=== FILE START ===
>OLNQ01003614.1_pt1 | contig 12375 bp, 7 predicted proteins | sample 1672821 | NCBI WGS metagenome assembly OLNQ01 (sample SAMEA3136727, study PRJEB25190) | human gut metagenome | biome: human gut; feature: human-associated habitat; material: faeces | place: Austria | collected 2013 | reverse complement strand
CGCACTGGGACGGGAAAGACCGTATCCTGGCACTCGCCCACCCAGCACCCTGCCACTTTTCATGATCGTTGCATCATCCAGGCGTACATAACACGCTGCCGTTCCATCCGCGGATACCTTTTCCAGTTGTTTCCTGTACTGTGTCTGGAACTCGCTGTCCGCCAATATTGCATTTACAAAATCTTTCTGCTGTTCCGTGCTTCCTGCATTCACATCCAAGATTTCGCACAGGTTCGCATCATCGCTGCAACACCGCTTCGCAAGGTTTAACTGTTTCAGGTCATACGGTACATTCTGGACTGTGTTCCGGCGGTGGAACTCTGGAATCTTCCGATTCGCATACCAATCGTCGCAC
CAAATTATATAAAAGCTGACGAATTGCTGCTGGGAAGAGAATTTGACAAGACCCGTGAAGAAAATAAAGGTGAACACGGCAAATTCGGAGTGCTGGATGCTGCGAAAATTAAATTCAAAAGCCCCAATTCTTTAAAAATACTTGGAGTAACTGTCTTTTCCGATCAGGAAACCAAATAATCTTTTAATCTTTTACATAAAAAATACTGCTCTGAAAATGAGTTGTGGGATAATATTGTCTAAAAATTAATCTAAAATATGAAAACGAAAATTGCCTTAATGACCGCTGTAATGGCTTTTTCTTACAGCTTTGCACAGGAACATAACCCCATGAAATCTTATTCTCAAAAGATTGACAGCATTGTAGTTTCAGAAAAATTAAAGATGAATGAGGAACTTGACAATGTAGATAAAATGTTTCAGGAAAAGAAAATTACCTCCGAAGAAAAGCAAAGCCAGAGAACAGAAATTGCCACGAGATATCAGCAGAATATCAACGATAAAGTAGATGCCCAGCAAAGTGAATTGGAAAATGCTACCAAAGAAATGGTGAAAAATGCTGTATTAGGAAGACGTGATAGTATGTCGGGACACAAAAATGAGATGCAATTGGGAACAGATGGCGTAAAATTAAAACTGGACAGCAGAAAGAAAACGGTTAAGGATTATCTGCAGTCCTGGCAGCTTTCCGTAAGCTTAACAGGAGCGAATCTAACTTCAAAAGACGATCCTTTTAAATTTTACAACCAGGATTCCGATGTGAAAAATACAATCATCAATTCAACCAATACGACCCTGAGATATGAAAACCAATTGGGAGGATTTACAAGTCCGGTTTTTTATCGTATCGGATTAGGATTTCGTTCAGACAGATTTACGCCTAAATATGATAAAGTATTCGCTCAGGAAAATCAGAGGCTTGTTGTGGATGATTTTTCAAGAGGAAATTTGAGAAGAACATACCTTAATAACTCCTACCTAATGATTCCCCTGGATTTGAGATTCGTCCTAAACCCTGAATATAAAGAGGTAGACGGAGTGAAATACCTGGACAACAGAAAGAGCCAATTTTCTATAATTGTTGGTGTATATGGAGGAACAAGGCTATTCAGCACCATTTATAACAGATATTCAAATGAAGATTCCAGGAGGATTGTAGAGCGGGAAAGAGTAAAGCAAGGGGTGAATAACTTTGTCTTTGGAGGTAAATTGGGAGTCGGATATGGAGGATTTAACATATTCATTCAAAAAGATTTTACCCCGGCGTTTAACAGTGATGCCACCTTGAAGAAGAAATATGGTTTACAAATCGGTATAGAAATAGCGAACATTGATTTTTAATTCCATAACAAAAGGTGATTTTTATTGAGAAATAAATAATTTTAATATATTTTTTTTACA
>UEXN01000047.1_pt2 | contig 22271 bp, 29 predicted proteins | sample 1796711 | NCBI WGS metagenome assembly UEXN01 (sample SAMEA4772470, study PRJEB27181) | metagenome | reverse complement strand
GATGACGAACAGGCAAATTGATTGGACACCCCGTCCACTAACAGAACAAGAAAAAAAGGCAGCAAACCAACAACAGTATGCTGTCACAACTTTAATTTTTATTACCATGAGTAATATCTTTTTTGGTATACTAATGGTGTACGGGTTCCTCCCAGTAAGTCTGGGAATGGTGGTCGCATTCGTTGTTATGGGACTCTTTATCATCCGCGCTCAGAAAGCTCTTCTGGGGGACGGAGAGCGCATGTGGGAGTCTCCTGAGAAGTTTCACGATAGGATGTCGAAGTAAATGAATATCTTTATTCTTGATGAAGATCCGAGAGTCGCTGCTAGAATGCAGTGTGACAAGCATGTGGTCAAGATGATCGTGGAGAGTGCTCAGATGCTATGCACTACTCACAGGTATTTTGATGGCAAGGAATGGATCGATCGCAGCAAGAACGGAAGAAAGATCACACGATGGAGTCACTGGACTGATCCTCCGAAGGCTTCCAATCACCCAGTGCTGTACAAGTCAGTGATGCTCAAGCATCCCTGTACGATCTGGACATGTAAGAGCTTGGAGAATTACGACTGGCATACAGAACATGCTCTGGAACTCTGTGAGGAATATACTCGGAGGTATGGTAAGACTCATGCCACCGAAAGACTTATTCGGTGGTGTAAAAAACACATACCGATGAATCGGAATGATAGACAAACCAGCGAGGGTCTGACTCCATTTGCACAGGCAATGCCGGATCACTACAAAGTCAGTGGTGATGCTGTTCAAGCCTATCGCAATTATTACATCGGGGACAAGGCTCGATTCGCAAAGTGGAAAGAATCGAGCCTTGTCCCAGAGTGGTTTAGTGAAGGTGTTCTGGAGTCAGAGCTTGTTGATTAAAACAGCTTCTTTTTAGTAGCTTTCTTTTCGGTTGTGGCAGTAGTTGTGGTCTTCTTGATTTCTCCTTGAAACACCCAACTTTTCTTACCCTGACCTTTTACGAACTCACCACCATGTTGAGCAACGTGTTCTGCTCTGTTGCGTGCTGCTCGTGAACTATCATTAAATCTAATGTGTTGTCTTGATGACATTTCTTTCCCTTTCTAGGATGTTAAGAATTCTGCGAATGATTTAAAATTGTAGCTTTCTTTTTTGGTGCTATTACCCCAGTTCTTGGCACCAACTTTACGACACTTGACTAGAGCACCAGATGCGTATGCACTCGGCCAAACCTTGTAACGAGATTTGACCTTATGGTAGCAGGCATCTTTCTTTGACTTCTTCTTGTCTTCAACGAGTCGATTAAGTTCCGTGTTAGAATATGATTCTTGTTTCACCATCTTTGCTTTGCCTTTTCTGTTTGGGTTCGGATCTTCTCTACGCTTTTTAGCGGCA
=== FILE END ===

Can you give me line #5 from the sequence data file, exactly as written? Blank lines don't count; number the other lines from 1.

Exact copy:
GATGACGAACAGGCAAATTGATTGGACACCCCGTCCACTAACAGAACAAGAAAAAAAGGCAGCAAACCAACAACAGTATGCTGTCACAACTTTAATTTTTATTACCATGAGTAATATCTTTTTTGGTATACTAATGGTGTACGGGTTCCTCCCAGTAAGTCTGGGAATGGTGGTCGCATTCGTTGTTATGGGACTCTTTATCATCCGCGCTCAGAAAGCTCTTCTGGGGGACGGAGAGCGCATGTGGGAGTCTCCTGAGAAGTTTCACGATAGGATGTCGAAGTAAATGAATATCTTTATTCTTGATGAAGATCCGAGAGTCGCTGCTAGAATGCAGTGTGACAAGCATGTGGTCAAGATGATCGTGGAGAGTGCTCAGATGCTATGCACTACTCACAGGTATTTTGATGGCAAGGAATGGATCGATCGCAGCAAGAACGGAAGAAAGATCACACGATGGAGTCACTGGACTGATCCTCCGAAGGCTTCCAATCACCCAGTGCTGTACAAGTCAGTGATGCTCAAGCATCCCTGTACGATCTGGACATGTAAGAGCTTGGAGAATTACGACTGGCATACAGAACATGCTCTGGAACTCTGTGAGGAATATACTCGGAGGTATGGTAAGACTCATGCCACCGAAAGACTTATTCGGTGGTGTAAAAAACACATACCGATGAATCGGAATGATAGACAAACCAGCGAGGGTCTGACTCCATTTGCACAGGCAATGCCGGATCACTACAAAGTCAGTGGTGATGCTGTTCAAGCCTATCGCAATTATTACATCGGGGACAAGGCTCGATTCGCAAAGTGGAAAGAATCGAGCCTTGTCCCAGAGTGGTTTAGTGAAGGTGTTCTGGAGTCAGAGCTTGTTGATTAAAACAGCTTCTTTTTAGTAGCTTTCTTTTCGGTTGTGGCAGTAGTTGTGGTCTTCTTGATTTCTCCTTGAAACACCCAACTTTTCTTACCCTGACCTTTTACGAACTCACCACCATGTTGAGCAACGTGTTCTGCTCTGTTGCGTGCTGCTCGTGAACTATCATTAAATCTAATGTGTTGTCTTGATGACATTTCTTTCCCTTTCTAGGATGTTAAGAATTCTGCGAATGATTTAAAATTGTAGCTTTCTTTTTTGGTGCTATTACCCCAGTTCTTGGCACCAACTTTACGACACTTGACTAGAGCACCAGATGCGTATGCACTCGGCCAAACCTTGTAACGAGATTTGACCTTATGGTAGCAGGCATCTTTCTTTGACTTCTTCTTGTCTTCAACGAGTCGATTAAGTTCCGTGTTAGAATATGATTCTTGTTTCACCATCTTTGCTTTGCCTTTTCTGTTTGGGTTCGGATCTTCTCTACGCTTTTTAGCGGCA